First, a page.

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3 Small Steps to Cure Failure to Launch in Adult Millennials [Updated May 13, 2019]

May 13, 2019

If your adult child still lives at home with you, their failure to launch can easily become a source of tension in the household. Often that failure to launch is accompanied by a substance use disorder or behavioral addiction. When that is the case, it can be hard to tell which is the cause and which is the effect.

More than one third of adult millennials live at home with their parents. If your child is one of the 36 percent of millennials still living at home, these three small steps can help them cure failure to launch. You can help them successfully move out as you encourage them to embrace their independence.1

#1 – Set a Goal Together

Chances are that your young adult wants to get out and thrive on their own. But your child might also feel inadequate or even incapable. Perhaps they tried once before and the reality of life outside of school or home was more difficult than they were prepared to accept.2 To cure failure to launch, this discrepancy must be addressed as you set reasonable, actionable goals together.

One option is to arm yourself with a one-year calendar. You can work together to choose a specific date by which your child should be moved out and living independently. Pick a date that is near the end of that calendar. Next, choose a date a few months sooner by which they should have a steady job, if they do not already have one.

A concrete goal gives you a better chance to cure failure to launch. It is much better than simply saying, “When are you going to move out?” or “What are you doing to get your life together?” or something similar.

#2 – Directly Address the Issues Keeping Your Child at Home

There is a reason your grown child is still at home.

Fear of failure is common among the generation who grew up during the worst economic depression since WWII, and high expectations from their parents—who grew up through a period of relative economic stability—compounds the problem.3

Have an honest discussion with your young adult about what is holding them back. Do your best to simply listen to what they have to say.

Create some short-term goals on your calendar that address some of the behaviors and factors that are demotivating your child. If spending too much time on social media is a problem, for example, give them three months to curb their Facebook habits before you move the computer out of their room. If daily pizza delivery is a pain point, give them three weeks to cut their pizza back to once weekly before you stop paying for it.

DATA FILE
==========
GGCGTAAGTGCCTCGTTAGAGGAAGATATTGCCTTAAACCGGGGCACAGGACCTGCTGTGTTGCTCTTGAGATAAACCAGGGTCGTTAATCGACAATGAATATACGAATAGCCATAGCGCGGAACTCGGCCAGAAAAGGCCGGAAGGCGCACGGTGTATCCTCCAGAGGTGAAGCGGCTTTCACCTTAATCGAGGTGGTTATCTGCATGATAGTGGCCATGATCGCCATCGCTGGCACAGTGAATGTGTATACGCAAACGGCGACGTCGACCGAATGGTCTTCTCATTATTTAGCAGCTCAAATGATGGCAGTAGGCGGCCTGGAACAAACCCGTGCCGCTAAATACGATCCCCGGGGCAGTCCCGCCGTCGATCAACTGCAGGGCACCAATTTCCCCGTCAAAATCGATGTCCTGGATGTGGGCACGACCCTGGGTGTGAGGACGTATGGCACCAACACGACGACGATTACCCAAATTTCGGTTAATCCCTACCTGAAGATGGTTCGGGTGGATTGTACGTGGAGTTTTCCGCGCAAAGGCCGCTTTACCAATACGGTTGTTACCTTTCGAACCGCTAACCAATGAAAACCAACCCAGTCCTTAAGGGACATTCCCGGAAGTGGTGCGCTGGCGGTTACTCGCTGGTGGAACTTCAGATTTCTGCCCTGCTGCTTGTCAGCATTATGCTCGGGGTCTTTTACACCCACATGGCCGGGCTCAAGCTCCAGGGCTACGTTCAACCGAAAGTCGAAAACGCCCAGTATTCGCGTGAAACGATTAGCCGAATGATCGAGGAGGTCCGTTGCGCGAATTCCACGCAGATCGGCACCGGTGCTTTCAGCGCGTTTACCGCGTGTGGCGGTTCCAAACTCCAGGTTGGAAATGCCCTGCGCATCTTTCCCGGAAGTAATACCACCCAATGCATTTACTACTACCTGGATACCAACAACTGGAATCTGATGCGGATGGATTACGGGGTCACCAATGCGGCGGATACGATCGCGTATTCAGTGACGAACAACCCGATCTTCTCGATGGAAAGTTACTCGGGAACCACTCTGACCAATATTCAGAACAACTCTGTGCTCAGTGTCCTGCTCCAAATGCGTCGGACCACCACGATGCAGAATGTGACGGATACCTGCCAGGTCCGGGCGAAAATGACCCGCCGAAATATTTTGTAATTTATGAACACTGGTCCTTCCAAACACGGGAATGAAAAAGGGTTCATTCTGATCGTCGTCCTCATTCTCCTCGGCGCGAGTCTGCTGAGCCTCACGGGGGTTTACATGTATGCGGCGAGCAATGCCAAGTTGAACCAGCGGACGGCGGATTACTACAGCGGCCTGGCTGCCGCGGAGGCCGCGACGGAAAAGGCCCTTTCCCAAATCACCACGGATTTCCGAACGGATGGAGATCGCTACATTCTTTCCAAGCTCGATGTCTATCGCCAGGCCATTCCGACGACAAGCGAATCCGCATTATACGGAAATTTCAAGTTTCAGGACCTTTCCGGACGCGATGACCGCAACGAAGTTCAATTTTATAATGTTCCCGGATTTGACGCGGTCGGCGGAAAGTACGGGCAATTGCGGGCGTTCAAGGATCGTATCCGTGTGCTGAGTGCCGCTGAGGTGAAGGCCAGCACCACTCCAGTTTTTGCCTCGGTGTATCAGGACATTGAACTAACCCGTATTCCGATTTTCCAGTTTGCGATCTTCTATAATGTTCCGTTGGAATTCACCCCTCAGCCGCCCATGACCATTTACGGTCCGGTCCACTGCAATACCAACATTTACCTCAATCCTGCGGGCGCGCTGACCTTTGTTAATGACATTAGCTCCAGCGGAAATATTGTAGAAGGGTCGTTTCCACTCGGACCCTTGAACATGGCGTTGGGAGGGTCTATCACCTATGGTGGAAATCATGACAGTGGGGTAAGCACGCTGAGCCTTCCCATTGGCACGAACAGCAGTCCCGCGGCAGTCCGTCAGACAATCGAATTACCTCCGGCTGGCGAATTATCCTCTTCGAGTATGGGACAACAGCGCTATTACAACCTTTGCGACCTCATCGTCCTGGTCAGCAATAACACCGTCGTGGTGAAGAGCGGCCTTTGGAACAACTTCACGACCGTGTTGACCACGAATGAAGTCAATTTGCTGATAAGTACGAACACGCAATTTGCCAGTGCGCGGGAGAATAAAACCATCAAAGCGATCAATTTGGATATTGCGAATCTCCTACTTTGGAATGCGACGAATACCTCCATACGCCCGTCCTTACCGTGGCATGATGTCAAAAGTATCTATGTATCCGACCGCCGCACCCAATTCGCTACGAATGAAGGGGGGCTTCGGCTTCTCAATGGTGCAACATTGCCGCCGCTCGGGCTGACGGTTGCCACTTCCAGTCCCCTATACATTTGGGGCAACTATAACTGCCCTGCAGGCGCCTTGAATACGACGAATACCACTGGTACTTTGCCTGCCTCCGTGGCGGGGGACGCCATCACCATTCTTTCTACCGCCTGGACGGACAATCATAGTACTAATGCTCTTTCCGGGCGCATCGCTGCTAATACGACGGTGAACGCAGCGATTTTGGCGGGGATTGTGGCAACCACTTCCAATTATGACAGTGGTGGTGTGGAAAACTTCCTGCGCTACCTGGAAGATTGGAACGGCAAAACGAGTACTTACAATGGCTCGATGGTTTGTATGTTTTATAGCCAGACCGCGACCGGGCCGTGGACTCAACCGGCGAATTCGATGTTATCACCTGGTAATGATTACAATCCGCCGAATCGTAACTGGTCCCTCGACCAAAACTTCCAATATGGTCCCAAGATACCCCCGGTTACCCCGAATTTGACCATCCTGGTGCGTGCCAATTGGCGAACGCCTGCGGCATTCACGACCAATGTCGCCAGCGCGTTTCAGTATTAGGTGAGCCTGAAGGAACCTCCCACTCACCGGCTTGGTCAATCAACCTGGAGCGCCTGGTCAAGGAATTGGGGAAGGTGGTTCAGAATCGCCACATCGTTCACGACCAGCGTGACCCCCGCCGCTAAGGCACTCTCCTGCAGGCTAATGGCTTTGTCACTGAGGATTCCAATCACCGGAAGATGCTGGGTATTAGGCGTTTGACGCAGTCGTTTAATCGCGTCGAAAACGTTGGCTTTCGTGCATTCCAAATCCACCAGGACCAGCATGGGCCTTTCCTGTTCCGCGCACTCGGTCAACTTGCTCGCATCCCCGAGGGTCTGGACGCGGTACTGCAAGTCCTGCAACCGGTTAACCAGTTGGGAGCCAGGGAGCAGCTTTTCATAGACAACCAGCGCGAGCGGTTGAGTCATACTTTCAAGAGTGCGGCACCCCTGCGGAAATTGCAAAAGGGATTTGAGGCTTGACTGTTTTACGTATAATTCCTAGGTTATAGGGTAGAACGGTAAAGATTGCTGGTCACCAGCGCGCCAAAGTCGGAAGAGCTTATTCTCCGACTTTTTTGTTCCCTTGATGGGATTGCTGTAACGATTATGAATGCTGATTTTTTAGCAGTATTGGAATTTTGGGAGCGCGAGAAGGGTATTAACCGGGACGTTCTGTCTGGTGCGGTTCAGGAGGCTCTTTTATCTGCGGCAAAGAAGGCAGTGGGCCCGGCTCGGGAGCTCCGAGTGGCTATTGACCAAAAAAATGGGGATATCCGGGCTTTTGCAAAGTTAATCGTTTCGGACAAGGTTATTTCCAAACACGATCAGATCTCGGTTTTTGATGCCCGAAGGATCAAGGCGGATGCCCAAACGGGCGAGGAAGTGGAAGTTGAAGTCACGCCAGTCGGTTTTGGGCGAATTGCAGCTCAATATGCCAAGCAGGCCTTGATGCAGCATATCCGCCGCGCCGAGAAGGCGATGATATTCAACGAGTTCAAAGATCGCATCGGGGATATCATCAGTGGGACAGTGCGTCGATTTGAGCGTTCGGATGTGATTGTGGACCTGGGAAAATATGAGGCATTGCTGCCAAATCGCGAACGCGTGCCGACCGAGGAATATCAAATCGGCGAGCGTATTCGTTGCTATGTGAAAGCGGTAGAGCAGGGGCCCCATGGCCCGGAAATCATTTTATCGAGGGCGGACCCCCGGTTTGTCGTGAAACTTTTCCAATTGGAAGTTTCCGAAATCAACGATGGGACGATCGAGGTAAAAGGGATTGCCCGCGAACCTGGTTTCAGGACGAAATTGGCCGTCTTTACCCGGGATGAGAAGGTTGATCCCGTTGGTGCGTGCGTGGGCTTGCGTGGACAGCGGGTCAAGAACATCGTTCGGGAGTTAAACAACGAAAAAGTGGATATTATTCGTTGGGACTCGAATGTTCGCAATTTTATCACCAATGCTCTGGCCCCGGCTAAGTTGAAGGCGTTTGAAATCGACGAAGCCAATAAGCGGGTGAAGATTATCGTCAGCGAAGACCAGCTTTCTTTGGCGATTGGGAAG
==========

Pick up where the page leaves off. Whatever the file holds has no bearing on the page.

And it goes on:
Gradual reduction is always preferable to stopping-cold turkey because your young adult will be much more equipped to make these changes permanent.

#3 – Get Professional Help

When an addiction is at the root of your child’s reluctance to leave home, curing failure to launch may require the help of a medical professional. Openly discuss the addiction with your adult child.

Put some goals on the calendar for that as well. Specifically circle a date in red for a few months or even weeks, depending on the severity of the addiction, by which they should check into rehab if they have not stopped using by that date. This date provides a clearly communicated and well-established timeline for your young adult. Involving them in goal setting will help them make changes on their own.

If they cannot make those changes, professional help may be the only option.

Cure Failure to Launch a Little Bit at a Time

It took years for your adult child to get to where they are today. They didn’t fail to launch once, it has happened one day at a time over a long period of time.

Setting small goals in reasonable increments is the only way to cure failure to launch; it will not happen overnight. But when you work together, stay supportive yet firm, and get help from a professional if you need it, the two of you can cure failure to launch.

If you are a parent looking for a resource to help your young adult battling substance use or behavioral addiction, help is available. I’ve recently re-released my best-selling book Maximum Strength: How Executives and Families Can Overcome Addiction for Good.

The book provides stories and support derived from my own struggles with addiction and relapse as well as many successes in assisting thousands in their recovery process. You can order you copy here.

The book Maximum Strength by Treatment Counselor Ross Remien

Maximum Strength by Ross Remien might help your adult millennial child overcome failure to launch.


References:

  1. http://www. .com/us/2017/04/20/third-american-millennials-live-with-their-parents-us-census-report-finds.html
  2. https://www.psychologytoday.com/blog/nation-wimps/201612/the-failure-launch-epidemic
  3. http://www.politifact.com/truth-o-meter/statements/2015/nov/10/chris-christie/christie-us-worst-recovery-wwii/